Ann Arbor Folk Festival, 2007

Categories: No Depression

By Mark Guarino

“I’m the fill,” said Jeff Daniels, the Hollywood actor, weekender songwriter-guitarist and congenial emcee who provided political satire to a welcoming crowd: the dedicated just folks attending the Ann Arbor Folk Festival in its 30th year.

One of the oldest and most respected folk festivals in the nation, the two-day event was once again hosted by The Ark, the non-profit acoustic music club operating in Ann Arbor’s downtown since 1965. This year’s festival was geared to commemorate generations past and present in the club’s history. John Prine headlined just as he did the festival’s inaugural year in 1977. He was preceded one night earlier by Rufus and Martha Wainwright, children of Loudon Wainwright III and Kate McGarrigle, two of The Ark’s earliest veterans.

If the crowd was particularly reverent, the venue deserved partial credit. On this January weekend, The Ark moved the music to the University of Michigan campus where the Hill Auditorium, circa 1913, allowed for stunning acoustics and provided polished class. Thanks to a recent $38.6 million restoration, every vocal breath and nylon string tremor crystallized over nearly 4,000 seats.

Daniels, a Michigan native, brought star power — a song about his buddy Clint Eastwood helped — but he also proved a charming fingerpicker and a satirist with a mean bite. In between complaints about turning 50 and reminiscing about backseat romance in his dad’s Valiant, Daniels took his talking blues not once but many times to Capitol Hill. “Iraq’s a bloody mess/everyday another dose of killin’/and all everyone seems to care about/is Paris fuckin’ Hilton,” he sang.

The difference between both nights came down to how you defined folk. When Wainwright ruled Friday, he joined an unusual bill that included psychedelic pranksters Gandalf Murphy and the Slambovian Circus of Dreams and the Japanese taiko drummers in the Kiyoshi Nagata Ensemble. Saturday stayed traditional, from the modest bluegrass collegians in Mountain Heart to the wry storytelling of long-time folk music veteran Bill Staines.

In fact, in his white beard and khakis, Staines reflected back his audience. But despite the Burl Ives vibe, anyone expecting reverent hobo ballads would be deterred. Accompanied by Austin guitarist Brian Wood, Staines sang songs with a sly, delicate touch; they inevitably turned into singalongs by their second chorus. Interspersing stories with a comic’s timing, Staines converted every pocket of the auditorium by the end of his short set.

To the unconverted, a folk music festival can substitute for dull. The Cincinnati four-piece band Over the Rhine did not shatter expectations. Despite the beguiling vocals of Karin Bergquist, there was little mystery to the music she and partner Linford Detweiler played, which ranged from songs about snow angels to an appreciation of a man’s five o’clock shadow. Similarly, the neo-bluegrass sextet Mountain Heart proved as flat as their name. There was little sense of group unity to the music, just some expert jamming broken up by solos.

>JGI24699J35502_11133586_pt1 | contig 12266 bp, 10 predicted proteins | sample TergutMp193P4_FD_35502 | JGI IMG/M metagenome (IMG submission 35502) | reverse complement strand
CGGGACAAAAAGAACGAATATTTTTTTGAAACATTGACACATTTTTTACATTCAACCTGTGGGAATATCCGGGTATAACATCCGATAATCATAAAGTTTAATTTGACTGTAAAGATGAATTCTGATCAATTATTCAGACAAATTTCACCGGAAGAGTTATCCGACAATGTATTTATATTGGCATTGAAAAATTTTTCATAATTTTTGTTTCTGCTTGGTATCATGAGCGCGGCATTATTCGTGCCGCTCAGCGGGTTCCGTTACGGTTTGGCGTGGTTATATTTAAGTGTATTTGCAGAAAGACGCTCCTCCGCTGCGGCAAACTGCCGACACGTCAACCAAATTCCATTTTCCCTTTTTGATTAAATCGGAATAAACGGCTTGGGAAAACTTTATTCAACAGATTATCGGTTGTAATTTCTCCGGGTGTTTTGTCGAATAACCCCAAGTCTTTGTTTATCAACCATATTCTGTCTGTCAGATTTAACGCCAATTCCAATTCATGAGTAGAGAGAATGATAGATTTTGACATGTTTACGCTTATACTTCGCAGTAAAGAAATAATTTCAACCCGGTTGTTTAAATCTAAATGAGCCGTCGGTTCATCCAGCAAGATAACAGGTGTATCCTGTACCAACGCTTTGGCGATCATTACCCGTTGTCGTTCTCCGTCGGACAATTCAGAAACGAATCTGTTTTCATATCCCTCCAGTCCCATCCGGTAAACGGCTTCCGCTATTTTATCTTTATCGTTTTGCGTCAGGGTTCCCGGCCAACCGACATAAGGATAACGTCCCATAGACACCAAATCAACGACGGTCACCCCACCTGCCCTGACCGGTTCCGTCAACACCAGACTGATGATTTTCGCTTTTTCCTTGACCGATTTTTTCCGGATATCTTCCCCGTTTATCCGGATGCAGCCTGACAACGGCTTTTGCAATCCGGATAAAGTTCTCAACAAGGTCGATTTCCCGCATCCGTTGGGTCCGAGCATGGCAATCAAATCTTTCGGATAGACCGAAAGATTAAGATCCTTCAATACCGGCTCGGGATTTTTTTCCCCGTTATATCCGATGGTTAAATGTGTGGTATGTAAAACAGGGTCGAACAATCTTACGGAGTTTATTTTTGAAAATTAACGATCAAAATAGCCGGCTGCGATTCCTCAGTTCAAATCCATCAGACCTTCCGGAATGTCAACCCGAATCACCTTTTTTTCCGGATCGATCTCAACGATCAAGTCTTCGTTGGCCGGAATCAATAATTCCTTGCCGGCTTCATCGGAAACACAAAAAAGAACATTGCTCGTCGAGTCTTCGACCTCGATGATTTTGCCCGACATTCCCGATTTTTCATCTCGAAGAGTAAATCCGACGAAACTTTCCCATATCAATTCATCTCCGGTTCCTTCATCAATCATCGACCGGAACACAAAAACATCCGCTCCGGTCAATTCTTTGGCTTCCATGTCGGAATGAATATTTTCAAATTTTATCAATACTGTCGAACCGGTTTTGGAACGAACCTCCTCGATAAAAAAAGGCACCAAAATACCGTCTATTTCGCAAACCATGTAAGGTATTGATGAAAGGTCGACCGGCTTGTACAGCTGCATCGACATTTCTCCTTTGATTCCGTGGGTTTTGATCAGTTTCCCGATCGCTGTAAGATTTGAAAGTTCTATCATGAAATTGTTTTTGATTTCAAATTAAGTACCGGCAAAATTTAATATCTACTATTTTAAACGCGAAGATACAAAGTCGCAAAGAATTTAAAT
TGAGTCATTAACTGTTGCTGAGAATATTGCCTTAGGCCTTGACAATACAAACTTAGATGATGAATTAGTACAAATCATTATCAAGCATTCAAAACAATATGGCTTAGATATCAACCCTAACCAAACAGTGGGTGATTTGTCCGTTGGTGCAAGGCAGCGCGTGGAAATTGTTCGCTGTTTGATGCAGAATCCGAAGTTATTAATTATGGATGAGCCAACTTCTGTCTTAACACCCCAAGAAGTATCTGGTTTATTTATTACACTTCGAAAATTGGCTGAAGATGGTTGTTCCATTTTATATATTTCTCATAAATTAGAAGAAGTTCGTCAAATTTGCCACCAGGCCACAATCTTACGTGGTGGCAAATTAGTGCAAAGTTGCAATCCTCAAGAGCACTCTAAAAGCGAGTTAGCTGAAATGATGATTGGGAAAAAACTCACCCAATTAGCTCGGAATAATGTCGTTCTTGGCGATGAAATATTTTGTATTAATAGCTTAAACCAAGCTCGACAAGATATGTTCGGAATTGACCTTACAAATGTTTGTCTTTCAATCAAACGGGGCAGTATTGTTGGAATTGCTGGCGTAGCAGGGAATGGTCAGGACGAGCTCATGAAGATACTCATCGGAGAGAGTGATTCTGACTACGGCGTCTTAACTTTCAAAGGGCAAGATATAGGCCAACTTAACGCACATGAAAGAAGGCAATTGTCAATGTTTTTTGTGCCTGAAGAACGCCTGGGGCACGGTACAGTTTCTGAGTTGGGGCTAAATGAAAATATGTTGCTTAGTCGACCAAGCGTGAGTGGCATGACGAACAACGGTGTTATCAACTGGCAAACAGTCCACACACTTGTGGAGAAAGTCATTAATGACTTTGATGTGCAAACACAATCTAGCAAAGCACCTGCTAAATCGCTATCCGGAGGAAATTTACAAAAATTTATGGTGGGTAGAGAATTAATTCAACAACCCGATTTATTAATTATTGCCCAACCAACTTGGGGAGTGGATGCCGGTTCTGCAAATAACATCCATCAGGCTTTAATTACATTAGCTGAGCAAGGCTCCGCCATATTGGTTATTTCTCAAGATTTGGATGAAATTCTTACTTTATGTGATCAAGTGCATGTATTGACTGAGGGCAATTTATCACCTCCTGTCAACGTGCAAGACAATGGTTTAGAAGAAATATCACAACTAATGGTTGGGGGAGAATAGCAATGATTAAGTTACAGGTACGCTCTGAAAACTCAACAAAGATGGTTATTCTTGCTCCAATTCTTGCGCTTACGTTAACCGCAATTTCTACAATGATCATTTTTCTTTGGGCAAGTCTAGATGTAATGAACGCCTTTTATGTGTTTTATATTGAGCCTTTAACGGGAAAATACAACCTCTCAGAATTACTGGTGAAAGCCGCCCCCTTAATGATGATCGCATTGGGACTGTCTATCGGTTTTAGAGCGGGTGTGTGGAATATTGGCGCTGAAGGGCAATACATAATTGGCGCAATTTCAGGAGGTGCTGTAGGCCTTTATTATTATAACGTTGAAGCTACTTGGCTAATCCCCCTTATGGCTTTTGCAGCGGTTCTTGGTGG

An invocation to Woody Guthrie is inevitable during weekends like these; on this stage it came courtesy of Austin singer-songwriter Terri Hendrix. She covered the blistering Guthrie screed “Pastures of Plenty” with gusto, amping up the song’s eerie forecast with gut-busting harmonica blasts and lightening strokes from accompanying steel guitar ace Lloyd Maines.

That energy transferred to the set by Paul Thorn, who received — next to John Prine — the first of only two standing ovations of the night. Thorn started his set lamenting his guitar was stolen that day, then dedicated the song, “It’s a Great Day to Whup Somebody’s Ass,” to the involved party. A rebel yell that became universal after the audience got into the act, the song became the tipping point for Thorn’s entertaining, but too brief set, filled with deadpan humor and songs built on unusual meters and personal foibles.

By the time John Prine stepped onstage, nearly four hours of music had gone by. He played an abbreviated set (just over an hour), backed by bassist Dave Jacques and guitarist Jason Wilber who filled in color as well as popping off neat houserocking solos. As a closer, the evening’s worth of musicians returned to sing “Paradise,” Prine’s obit for an eroded Kentucky coal town. As Prine traded vocals with Thorn and Staines, a picture of the festival’s enduring theme formed onstage: a community lamenting the past by singing through it.

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